Former state Sen. Greg Barkus received a four-year deferred sentence and was ordered to pay $29,000 in fines Thursday for charges stemming from an August 2009 boat crash on Flathead Lake. The sentence, handed down by Malta District Judge John McKeon, is tougher than the proposed plea deal reached between Barkus and prosecutors, which was a three-year sentence and $4,000 fine.
“I’ve taken full responsibility for this accident,” Barkus said, shortly before McKeon announced the sentence. “I’ll have the memories and nightmares forever.”
As part of the sentence, Barkus will also be on supervised probation, though if there are no violations and he pays the fine in full, he can petition for release after two years.
Barkus pleaded no contest Dec. 2 to felony criminal endangerment, as part of a plea deal that dismissed an additional two charges of negligent vehicular assault. The combined charges carried a maximum of 30 years in prison, all of which stemmed from a crash that occurred the night of Aug. 27, 2009, when the boat Barkus was piloting collided with the rocky shoreline, just south of Bigfork, injuring all five passengers. Also on the boat were U.S. Rep. Denny Rehberg, R-Mont., two young members of his staff, and Barkus’ wife, Kathy.
Because the judge altered the terms of the plea agreement, Barkus had the opportunity Thursday to withdraw his plea and go to trial. After a 20-minute recess, he took the deal.
In describing his reasoning for the sentence, McKeon outlined what he termed the “aggravating” and “mitigating” circumstances of the case. Among the aggravating circumstances, as detailed in a presentencing investigative report, McKeon noted that Barkus, navigating with GPS, drove his boat from Lakeside toward Bigfork on a very dark night, after consuming “at least two drinks of alcohol.” Prosecutors alleged Barkus’ blood alcohol content was 0.16, twice the legal limit, when taken nearly two hours after the crash.
McKeon quoted from the report of an accident reconstruction expert specializing in boat crashes who wrote, “in all of my recreational boat crash experience, I don’t recall ever seeing a crash of such violence,” such that the boat’s V-8 engine was ripped from its mounts, making it likely the boat was traveling at least 40 miles per hour upon impact with the rocky shoreline of Wayfarer’s State Park.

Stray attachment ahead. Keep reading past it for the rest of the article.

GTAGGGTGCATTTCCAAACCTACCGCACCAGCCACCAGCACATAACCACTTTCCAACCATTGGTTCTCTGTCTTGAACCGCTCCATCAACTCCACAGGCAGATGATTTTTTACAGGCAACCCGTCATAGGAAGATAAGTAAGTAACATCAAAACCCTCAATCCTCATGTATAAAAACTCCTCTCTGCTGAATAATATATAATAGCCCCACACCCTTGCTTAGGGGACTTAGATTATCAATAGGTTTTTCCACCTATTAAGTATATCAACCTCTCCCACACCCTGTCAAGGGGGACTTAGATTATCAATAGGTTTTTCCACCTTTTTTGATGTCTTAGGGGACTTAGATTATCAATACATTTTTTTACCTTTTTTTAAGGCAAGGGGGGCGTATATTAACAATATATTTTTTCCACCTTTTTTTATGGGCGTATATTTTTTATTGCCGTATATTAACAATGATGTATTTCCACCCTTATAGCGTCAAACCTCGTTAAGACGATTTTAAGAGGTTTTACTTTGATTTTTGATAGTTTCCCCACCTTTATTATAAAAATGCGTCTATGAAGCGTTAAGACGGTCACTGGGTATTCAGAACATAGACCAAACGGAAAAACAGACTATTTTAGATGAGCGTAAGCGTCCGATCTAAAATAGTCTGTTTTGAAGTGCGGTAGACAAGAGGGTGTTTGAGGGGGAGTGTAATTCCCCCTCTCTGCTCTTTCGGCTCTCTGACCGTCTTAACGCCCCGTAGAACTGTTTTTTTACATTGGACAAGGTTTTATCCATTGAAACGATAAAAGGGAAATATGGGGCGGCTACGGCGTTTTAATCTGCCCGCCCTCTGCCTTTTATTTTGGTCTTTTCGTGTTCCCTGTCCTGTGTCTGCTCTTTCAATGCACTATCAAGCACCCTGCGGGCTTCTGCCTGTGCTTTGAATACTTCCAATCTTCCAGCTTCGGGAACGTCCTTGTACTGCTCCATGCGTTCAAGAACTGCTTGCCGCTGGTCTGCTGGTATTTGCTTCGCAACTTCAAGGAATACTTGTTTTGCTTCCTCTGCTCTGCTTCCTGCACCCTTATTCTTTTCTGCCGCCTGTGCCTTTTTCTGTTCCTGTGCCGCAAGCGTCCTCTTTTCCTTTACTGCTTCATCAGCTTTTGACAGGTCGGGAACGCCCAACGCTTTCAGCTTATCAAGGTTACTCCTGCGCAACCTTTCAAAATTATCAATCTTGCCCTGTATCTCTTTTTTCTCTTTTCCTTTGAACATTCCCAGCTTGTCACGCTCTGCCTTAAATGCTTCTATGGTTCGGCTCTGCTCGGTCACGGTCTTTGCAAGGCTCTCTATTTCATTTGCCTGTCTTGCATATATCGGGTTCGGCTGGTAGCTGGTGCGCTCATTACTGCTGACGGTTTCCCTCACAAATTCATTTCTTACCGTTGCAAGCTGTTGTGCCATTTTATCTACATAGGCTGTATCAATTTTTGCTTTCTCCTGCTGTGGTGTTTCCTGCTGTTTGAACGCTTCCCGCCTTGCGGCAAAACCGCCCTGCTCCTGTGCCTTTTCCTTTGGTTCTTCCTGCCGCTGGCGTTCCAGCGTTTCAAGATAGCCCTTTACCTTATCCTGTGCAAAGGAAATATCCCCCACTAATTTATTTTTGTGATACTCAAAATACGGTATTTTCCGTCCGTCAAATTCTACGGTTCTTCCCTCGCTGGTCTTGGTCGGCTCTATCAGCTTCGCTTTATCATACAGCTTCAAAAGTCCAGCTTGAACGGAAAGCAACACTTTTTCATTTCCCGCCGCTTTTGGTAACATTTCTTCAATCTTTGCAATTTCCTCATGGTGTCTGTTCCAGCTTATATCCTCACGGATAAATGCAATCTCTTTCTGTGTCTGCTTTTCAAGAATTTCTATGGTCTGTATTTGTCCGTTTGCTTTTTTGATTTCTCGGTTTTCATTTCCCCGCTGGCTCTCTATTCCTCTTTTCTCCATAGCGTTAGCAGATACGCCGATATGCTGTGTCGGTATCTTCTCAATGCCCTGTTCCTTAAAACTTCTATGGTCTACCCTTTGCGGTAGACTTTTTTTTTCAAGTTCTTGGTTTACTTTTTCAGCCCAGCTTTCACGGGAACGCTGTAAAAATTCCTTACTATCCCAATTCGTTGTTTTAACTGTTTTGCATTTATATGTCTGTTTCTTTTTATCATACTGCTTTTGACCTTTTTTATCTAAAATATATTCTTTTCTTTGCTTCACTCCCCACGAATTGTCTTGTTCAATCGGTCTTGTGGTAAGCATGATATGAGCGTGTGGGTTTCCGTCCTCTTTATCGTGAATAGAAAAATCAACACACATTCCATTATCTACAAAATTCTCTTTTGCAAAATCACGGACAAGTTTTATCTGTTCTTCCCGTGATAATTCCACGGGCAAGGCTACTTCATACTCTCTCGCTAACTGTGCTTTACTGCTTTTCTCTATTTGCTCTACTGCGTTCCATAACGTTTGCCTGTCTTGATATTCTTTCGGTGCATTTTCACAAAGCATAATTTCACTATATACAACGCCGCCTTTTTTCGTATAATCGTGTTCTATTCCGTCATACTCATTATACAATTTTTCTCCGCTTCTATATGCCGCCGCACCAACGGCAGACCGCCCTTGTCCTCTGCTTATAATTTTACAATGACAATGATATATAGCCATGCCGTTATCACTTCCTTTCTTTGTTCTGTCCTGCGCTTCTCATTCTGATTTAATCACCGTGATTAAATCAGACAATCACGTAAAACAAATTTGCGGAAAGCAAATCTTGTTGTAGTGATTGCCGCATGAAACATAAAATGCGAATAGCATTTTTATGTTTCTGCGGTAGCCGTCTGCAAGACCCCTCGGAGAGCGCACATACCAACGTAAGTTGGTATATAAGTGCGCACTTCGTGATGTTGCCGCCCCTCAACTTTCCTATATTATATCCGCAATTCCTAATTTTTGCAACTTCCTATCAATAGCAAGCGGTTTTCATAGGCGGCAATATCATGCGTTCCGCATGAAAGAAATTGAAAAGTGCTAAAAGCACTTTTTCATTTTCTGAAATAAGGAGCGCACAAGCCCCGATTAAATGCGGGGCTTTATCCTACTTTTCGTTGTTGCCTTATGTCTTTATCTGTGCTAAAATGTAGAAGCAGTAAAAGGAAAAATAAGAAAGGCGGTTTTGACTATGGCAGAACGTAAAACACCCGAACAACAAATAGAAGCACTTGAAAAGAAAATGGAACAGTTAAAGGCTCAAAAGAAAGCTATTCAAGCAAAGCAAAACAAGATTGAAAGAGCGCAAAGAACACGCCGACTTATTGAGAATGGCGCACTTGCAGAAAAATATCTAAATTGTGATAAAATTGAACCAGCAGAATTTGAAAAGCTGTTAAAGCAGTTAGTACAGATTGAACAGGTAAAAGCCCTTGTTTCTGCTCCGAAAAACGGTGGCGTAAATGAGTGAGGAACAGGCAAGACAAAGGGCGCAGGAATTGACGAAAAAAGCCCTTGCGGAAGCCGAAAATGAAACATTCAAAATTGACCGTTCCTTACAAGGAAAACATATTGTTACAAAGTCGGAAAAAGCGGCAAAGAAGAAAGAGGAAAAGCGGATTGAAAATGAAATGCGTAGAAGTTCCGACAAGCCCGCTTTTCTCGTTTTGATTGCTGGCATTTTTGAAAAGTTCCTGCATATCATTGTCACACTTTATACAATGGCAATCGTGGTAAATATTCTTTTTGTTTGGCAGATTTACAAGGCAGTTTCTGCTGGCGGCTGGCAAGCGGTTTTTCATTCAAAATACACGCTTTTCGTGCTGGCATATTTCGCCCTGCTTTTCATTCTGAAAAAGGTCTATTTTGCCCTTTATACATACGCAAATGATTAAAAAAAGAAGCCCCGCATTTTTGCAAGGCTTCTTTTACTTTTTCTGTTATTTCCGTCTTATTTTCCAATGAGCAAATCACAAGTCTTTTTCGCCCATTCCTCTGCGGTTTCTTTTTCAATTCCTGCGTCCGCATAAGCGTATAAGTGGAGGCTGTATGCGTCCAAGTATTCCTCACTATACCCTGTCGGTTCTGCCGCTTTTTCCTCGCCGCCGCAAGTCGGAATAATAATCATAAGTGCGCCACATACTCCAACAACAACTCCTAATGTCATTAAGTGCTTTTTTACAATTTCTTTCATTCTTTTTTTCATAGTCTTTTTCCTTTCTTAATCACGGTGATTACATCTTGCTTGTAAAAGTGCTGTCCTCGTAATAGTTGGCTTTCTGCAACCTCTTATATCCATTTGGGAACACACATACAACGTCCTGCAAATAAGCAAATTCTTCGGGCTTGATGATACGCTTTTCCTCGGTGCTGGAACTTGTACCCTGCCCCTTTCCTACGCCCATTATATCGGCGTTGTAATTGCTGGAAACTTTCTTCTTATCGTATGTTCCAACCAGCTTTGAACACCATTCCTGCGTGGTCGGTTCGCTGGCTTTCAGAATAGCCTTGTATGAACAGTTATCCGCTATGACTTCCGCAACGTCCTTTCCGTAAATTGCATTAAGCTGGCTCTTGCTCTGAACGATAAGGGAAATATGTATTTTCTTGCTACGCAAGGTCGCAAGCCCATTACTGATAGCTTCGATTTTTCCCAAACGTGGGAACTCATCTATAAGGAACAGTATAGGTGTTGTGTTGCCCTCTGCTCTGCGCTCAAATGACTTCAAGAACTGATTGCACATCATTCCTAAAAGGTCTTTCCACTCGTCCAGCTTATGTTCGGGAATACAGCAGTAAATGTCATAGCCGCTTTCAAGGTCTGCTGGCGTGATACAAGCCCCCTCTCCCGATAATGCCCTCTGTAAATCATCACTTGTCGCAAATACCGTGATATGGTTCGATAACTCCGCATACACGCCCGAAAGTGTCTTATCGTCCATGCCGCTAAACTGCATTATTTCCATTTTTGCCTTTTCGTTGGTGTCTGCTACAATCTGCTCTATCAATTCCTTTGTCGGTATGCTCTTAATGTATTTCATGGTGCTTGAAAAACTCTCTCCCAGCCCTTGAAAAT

The severity of the injuries sustained by the victims was also a factor, McKeon said, pointing out that Dustin Frost, Rehberg’s state director at the time, was in a coma for several days and “continues to report that he has neurological problems.” Rehberg suffered a broken ankle and a blow to the head. His deputy chief of staff, Kristin Smith, and Kathy Barkus suffered less severe injuries, though Smith was hospitalized for four days.
Among the “mitigating” circumstances, McKeon noted were the fact that Barkus, 64, is retired after a “long-term and well-respected career” in finance and as a state legislator. In the 2009 Legislature, Barkus served as the Republican majority whip in the Senate. Smith, Frost and Kathy Barkus also submitted letters in support of Barkus, urging against a harsh sentence. And Barkus has “shown remorse,” McKeon said. “He has taken the initiative on his own to have a chemical dependency evaluation.”
But McKeon, just before announcing he was rejecting the plea deal, pointed to prior traffic offenses by Barkus where he was cited for speeding and reckless driving.
“It involved speed; it involved excessive speed,” McKeon said. “There is reason to be concerned that there could be a pattern.”
In his closing statement, Barkus thanked the campers and emergency medical personnel who responded on the night of the crash, and for the treatment received at Kalispell Regional Medical Center.
“They say that it’s harder to be the spouse or a family member to a politician than to be the politician himself,” Barkus said, thanking his children and wife for what they endured reading and watching media coverage of the crash and its aftermath. “They’re the ones that heard me cry.”
He added that he believed his wife, “checked out of the hospital sooner than she should have just to be helpful to me.”
Following the proceedings, Barkus said, contrary to some assertions that he was receiving preferential treatment as an elected official, that “I think I’m being treated a little harder just because of what happened and who was with me and who was hurt.”
Then he handed out a written statement, urging others to “learn from my mistake.”
“All too often the advertised consequence of drinking and driving is an, ‘arrest,’” Barkus’ statement said. “Even if it is not your fault and an accident occurs where someone is hurt, you will face serious consequences, consequences that may be far greater than the embarrassment of an arrest.”
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